What happens when a college psych study goes shockingly wrong? In this tense, psychological thriller based on the notorious true story, Billy Crudup stars as Stanford University professor Dr. Philip Zimbardo, who, in 1971, cast 24 student volunteers as prisoners and guards in a simulated jail to examine the source of abusive behavior in the prison system. The results astonished the world, as participants went from middle-class undergrads to drunk-with-power sadists and submissive victims in just a few days. “The Stanford prison experiment” tells this story and the music was written by Andrew Hewitt.
I guess the opening titles want to show us that in the beginning there were no worries that this experiment might go wrong; the main theme is jolly and playful and almost carefree in sound. I like it that the composer chose to go electronic for this score. Even if in the beginning the music is light I enjoy the sound. The score is made of moments, most of them shorter than 2 minutes, probably to show the hectic nature of the changes in human behavior.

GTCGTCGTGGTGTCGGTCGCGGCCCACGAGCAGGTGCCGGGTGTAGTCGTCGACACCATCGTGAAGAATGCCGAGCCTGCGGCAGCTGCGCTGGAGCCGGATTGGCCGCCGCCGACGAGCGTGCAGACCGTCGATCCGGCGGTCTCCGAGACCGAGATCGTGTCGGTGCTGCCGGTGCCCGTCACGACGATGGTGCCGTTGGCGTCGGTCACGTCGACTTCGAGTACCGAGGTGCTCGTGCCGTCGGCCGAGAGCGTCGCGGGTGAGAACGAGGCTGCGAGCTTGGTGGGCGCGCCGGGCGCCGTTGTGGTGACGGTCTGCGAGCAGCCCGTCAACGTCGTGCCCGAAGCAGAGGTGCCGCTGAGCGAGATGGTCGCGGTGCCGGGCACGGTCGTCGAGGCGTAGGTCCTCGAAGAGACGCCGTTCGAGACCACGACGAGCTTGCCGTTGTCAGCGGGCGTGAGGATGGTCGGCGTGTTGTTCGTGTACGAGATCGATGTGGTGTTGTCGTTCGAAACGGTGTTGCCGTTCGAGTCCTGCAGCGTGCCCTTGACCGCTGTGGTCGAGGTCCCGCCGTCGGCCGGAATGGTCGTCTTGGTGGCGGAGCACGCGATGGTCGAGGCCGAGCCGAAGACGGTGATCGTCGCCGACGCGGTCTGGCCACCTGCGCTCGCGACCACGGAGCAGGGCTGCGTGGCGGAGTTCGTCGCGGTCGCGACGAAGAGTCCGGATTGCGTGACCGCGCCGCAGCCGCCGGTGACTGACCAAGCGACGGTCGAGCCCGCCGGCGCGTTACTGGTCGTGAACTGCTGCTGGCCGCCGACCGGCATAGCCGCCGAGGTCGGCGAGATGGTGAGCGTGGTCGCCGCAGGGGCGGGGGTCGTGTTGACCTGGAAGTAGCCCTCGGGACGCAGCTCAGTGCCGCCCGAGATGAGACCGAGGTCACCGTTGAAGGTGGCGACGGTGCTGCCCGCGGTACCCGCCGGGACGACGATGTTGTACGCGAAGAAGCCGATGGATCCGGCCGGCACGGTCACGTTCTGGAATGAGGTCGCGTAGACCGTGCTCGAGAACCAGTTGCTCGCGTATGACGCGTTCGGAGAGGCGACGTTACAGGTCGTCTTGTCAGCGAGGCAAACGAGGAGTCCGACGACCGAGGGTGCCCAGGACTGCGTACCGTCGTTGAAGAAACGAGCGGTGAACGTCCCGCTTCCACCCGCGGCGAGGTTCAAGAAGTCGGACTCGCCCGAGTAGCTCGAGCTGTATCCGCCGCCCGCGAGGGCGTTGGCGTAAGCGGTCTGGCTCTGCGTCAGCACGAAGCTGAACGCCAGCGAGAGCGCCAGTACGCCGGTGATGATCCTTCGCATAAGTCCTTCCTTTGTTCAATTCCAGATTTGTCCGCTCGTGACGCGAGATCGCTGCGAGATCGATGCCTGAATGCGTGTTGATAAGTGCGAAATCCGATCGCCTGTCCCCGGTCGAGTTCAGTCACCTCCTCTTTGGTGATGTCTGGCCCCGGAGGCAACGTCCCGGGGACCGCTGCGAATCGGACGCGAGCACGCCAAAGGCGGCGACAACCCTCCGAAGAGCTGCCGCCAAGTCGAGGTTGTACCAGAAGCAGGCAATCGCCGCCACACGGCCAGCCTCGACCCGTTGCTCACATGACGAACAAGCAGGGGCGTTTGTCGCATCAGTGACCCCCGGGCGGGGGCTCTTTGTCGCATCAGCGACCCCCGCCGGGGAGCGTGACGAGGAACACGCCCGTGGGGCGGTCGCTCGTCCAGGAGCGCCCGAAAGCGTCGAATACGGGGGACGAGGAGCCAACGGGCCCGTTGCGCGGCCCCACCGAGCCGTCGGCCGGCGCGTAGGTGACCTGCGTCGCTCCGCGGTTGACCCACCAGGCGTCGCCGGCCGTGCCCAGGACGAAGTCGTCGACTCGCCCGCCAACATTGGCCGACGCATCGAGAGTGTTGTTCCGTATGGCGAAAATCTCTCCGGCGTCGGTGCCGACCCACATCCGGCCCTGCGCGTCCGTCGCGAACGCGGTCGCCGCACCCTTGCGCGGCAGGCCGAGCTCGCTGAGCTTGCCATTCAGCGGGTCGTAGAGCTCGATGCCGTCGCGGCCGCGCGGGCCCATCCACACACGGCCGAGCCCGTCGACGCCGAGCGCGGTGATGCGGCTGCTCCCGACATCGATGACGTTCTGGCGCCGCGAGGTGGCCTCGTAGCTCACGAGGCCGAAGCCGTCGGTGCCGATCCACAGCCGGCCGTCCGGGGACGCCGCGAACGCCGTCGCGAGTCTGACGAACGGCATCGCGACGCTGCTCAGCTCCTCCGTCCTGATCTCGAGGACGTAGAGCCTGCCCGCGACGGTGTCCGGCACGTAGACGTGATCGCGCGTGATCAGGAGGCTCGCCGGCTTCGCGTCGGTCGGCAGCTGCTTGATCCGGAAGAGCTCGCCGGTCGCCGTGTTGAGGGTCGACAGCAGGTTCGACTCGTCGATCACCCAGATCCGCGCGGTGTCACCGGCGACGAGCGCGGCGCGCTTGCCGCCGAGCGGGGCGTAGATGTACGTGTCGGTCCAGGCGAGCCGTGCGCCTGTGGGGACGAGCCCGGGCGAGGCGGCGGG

When I first read about the story I imagined a dark and depressive score because this is about the deterioration of the human psyche. But then as the score progressed I remembered the best fiction about prison, the TV show “Oz” and how it sounded; what I had in mind meant an enhancement of the human feelings and emotions while this story shows dehumanization. Feelings in the music dissolve and the score itself becomes an experiment, a sadistic smile in the corner of a mouth. The music suggests to me different exercises and observation, but cold and objective. There is little to no emotion in this score but strangely it works. I remember that the story is actually an experiment and if this were a documentary, the music would fit very well.
If I disregard the story and its influence the music is quite enjoyable in itself. It’s light and pulsating electronic music with the occasional darker nuances and it reminds a bit of the score for “Jobs”. There are also a few atmospheric moments which I am very drawn to, like the middle section of “Prisoner interrogation”. Overall “The Stanford prison” experiment is an enjoyable and intriguing score which makes me even more curious about the movie. It also works like a 40 minute long single cue as it is hard for me to separate highlights or favorite tracks. I would mention “Christina arrives” as the ethereal and warm center of this score.
Cue rating: 77 / 100
Total minutes of excellence: 1 / 41
Album excellence: 3%